Mr. Sociopath

I read a newsletter written by one of our salesmen, and he mentioned a book titled, “Confessions of a Sociopath: A Life Spent Hiding in Plain Sight”. I immediately thought about the guy who almost ruined my life. PEOPLE, listen to me … if you think, even for a split second, that you may be in the company of a sociopath, RUN!

My Dad is the only person besides the sociopath and me who knows all of the ugly details of what my life was like between 2002 and 2005. My Dad was the only one I could turn to for help in sorting out what was real and what was a lie. It took months and months of visiting that guy in prison and reading through many, many letters he sent me before he finally starting admitting all the deception, all the manipulation. He was a puppet master, and I was his unknowing marionette.

I have written several times over the years about a book EVERYONE should read. It’s called “The Sociopath Next Door”. If you haven’t read it, at least consider reading it. It could save you a lot of grief at some point in your life.

It’s truly amazing how, when you’re in a relationship with someone, your mind will make excuses for the odd things going on even when your gut says something is amiss. I did that countless times, and in hindsight, I kick myself in the butt for not listening to my gut. I listened when people told me what a great guy he was. I was amazed by all the things I read in old newspapers about him, a good businessman with brilliant ideas. I met many people he knew, friends and coworkers alike. On the surface he was a great guy. I don’t know if I’ll ever understand why things happened the way they did. But things unfolded, and my life unraveled.

Lessons learned the hard way.

Anyway, I don’t know that I’ll pickup the book our sales guy mentioned because I think it will remind me of too many things I’ve tried over the years to forget. But that doesn’t mean you should skip reading it. At least pick up a copy of “The Sociopath Next Door”. Please.

20130615-094049.jpg

20130615-094116.jpg

Advertisements

Two Things

I went to my favorite mall last Friday to shop for my Dad’s Fathers Day present and to pickup a navy colored blouse. Two things.

And two things I noticed.

One, that it is ridiculously impossible to find a simple short sleeve navy blouse. Oh sure, you can find navy prints, navy t-shirts, dark blue pullovers, royal blue sweaters, and navy Polos … but good luck finding a simple dress blouse in navy. I don’t know if it’s because it’s summer or what, but I had to settle for a crew neck pullover. Not what I had in mind.

Two, there were no scents. I mean, except for the hair salon odors of hair spray, nail polish, and perms, I didn’t smell anything as I walked about the mall. No heavy perfumes on the females, no overwhelming deodorant smells, no baby powder scents on the babies. Nothing. Zip. Zilch. Nada.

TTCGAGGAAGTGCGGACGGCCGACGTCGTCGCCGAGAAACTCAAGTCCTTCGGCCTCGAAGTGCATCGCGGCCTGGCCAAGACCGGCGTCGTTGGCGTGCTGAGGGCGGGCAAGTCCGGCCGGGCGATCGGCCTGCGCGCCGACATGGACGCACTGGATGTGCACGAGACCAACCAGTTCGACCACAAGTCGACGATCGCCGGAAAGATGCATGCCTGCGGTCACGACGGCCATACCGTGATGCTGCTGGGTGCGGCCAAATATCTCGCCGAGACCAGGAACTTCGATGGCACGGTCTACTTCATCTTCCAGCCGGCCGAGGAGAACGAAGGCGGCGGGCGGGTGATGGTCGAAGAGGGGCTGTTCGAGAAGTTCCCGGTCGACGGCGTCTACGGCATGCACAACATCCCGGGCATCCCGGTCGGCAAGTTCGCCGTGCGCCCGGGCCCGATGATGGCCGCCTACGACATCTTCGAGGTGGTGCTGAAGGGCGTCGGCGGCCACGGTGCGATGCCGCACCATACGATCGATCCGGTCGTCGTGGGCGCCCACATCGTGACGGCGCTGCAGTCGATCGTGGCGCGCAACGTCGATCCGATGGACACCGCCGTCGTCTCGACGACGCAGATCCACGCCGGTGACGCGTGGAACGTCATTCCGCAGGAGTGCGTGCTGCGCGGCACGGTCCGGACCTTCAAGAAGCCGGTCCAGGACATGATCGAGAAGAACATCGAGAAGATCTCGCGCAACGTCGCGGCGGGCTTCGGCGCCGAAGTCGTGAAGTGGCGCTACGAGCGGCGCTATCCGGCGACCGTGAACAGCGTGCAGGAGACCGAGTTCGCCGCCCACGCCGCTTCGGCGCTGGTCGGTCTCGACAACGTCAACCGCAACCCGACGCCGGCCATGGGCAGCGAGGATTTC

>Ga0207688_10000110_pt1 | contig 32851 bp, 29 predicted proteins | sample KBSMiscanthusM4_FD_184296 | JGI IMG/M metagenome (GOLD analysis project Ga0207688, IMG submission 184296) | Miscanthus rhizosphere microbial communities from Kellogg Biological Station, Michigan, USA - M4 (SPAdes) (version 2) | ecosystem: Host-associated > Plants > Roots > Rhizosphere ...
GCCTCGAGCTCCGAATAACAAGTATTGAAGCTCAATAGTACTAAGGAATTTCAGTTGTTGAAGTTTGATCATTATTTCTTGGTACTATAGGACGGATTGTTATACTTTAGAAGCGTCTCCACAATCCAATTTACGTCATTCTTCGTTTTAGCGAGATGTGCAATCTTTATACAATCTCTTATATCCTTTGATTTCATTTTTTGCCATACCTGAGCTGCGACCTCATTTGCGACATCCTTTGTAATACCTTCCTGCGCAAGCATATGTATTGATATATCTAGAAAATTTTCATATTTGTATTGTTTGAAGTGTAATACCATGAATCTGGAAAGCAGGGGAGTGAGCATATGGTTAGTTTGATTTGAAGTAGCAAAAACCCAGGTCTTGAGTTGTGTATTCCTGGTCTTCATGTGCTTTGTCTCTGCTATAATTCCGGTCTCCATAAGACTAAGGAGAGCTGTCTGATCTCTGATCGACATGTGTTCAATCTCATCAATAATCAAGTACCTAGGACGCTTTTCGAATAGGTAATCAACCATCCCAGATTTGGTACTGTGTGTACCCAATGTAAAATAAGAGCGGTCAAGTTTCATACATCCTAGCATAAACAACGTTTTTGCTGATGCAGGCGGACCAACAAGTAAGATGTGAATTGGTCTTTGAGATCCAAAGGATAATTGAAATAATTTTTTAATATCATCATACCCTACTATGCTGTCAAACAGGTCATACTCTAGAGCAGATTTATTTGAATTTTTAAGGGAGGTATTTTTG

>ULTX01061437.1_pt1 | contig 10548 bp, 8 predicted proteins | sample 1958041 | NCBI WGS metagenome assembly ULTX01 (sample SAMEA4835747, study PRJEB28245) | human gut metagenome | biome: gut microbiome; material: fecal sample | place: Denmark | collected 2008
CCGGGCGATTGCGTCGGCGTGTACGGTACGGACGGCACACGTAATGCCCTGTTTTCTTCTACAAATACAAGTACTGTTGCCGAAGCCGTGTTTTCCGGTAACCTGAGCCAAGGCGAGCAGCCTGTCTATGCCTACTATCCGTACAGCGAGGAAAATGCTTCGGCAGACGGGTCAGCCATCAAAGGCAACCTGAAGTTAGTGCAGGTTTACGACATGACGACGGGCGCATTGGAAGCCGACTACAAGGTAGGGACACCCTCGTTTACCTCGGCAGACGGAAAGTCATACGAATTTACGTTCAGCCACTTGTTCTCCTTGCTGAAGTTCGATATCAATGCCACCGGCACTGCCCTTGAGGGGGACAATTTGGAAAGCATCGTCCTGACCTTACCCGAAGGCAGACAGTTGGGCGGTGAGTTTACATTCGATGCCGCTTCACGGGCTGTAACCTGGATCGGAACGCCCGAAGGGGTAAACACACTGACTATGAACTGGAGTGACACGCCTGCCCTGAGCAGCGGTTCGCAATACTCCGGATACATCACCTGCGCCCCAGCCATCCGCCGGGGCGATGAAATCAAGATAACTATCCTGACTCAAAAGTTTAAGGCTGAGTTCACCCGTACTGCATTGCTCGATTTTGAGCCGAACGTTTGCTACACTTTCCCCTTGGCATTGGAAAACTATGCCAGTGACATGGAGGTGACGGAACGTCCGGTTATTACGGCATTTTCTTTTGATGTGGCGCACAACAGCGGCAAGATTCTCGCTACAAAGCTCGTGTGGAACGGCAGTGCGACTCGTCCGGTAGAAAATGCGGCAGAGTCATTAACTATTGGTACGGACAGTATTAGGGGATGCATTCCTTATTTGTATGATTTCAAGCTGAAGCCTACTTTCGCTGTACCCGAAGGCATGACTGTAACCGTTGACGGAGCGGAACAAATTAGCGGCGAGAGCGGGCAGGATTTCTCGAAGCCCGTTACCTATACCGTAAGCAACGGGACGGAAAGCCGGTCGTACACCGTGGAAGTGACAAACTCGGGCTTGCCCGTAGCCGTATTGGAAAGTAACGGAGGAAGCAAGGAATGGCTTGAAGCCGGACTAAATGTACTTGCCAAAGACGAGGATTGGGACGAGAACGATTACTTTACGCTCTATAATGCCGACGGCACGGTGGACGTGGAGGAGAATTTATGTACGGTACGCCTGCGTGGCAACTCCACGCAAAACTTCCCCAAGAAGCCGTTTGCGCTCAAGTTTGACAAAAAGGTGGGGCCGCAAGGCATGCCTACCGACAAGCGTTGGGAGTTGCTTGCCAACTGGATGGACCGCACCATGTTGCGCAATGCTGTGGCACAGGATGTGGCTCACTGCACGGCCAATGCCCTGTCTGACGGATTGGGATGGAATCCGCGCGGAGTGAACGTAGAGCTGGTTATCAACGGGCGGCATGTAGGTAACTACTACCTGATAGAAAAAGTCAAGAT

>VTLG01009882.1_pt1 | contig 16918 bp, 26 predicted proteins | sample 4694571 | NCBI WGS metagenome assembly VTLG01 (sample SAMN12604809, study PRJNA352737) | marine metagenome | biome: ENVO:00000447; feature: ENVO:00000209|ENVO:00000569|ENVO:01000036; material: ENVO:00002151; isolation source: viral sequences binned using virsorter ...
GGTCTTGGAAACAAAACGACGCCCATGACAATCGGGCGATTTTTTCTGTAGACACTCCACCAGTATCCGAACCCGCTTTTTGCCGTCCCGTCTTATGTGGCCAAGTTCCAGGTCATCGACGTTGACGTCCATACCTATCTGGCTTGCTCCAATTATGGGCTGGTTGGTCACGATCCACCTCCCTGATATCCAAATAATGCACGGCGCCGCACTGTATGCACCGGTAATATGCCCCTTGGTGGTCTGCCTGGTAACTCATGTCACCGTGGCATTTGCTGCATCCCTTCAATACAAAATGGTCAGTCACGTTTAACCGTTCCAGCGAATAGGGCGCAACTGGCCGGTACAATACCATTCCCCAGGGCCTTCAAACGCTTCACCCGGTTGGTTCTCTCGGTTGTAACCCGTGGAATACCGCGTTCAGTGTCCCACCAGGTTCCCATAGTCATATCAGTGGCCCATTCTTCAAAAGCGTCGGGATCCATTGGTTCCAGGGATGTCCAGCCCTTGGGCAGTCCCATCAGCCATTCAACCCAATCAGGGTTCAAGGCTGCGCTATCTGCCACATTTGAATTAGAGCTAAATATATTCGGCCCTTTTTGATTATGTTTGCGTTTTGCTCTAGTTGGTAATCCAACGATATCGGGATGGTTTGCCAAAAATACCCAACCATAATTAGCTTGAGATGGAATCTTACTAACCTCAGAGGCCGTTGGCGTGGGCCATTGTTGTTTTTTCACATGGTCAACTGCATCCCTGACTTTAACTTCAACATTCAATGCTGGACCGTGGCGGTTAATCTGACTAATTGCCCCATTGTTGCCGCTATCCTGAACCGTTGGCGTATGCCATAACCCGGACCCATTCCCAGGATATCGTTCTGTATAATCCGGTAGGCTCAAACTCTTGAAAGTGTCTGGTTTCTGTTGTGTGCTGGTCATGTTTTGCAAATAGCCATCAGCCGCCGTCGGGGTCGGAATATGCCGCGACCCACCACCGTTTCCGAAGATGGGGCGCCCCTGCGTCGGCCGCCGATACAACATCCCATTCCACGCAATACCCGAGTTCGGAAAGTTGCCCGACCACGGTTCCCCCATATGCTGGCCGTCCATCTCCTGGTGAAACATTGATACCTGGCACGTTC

Odd, don’t you think?

The department stores offer passer-bys the opportunity to try the latest craze in perfumes. Nothing noticeable as I wander through them! Surely someone has just come from a beauty salon or a diaper change? Nothing!

I didn’t know what to make of it and then finally decided that it must have been coincidental given the time of day I was meandering through the mall and the mix of people wandering around. Surely, it couldn’t be the start of a trend!

I purchased my Dad’s present and walked happily out of the mall with both items still pondering the lack of odors. And then I merged into the traffic on the Beltway, and all thoughts mingled with the awareness of everything going on around me. The cars, the exhaust, the road work. The mindlessness of having to drive further than you’d like to just to pickup a couple of things.

I’d rather be at home, in my backyard, smelling fresh cut grass and honeysuckle in the air. Noticing the things around me through their scents and chilling in my swinging chair. The perfect end to a summer day.

20130612-204245.jpg

Train of Thought

As I’m walking down the hallway at work, I notice two women from another department walking towards the stairwell.  Both are wearing shirts the same shade of green.  I smile and say, “Green Day” and stop myself just as I’m about to continue with, “American Idiot!”

See, I know where my thoughts were (train of thought: green shirts, green day, Green Day (the band), American Idiot (first song that popped into my head), but if I had said those last two words, the women probably would have taken offense, thinking I was calling them idiots.

I didn’t want to take that chance.

And I seriously patted myself on the back by not letting those words tumble out of my mouth, because historically I just keep going.  Then, as I try to explain myself, I get myself into deeper trouble.

I’m learning.

I once had this fleeting thought, that wouldn’t it be nice if people thought the same way I do?  But then I shudder to think of it.  I mean, what would this world be like if everyone just let the words roll without thinking of the consequences?  How many times have I said something only to have to apologize later?  It’s not fun.

I like to have fun.

Sometimes someone says something or does something that triggers a song in my head.  Sometimes I go ahead and start singing or humming it out loud, sometimes I don’t.  I’ve learned that many of the people around me in meetings are usually younger and don’t necessarily know the songs I grew up with or know now.  I’ve also learned that life is not a TV show or movie where people spontaneously burst into song and everyone joins in.  Mostly in real life, they just look at you like you’re strange …

or an American idiot.